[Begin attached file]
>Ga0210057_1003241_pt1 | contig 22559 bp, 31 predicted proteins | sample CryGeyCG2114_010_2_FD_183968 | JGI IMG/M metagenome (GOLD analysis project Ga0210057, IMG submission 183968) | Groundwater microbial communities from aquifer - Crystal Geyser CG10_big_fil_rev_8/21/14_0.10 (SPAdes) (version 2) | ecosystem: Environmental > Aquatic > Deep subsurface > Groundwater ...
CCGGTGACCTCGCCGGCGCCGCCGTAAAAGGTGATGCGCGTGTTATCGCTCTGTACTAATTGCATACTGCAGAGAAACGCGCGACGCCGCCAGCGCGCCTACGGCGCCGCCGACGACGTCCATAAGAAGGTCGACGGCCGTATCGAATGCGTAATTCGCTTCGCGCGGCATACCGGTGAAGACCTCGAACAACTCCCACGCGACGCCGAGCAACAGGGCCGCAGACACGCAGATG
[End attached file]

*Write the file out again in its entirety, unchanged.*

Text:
>Ga0210057_1003241_pt1 | contig 22559 bp, 31 predicted proteins | sample CryGeyCG2114_010_2_FD_183968 | JGI IMG/M metagenome (GOLD analysis project Ga0210057, IMG submission 183968) | Groundwater microbial communities from aquifer - Crystal Geyser CG10_big_fil_rev_8/21/14_0.10 (SPAdes) (version 2) | ecosystem: Environmental > Aquatic > Deep subsurface > Groundwater ...
CCGGTGACCTCGCCGGCGCCGCCGTAAAAGGTGATGCGCGTGTTATCGCTCTGTACTAATTGCATACTGCAGAGAAACGCGCGACGCCGCCAGCGCGCCTACGGCGCCGCCGACGACGTCCATAAGAAGGTCGACGGCCGTATCGAATGCGTAATTCGCTTCGCGCGGCATACCGGTGAAGACCTCGAACAACTCCCACGCGACGCCGAGCAACAGGGCCGCAGACACGCAGATG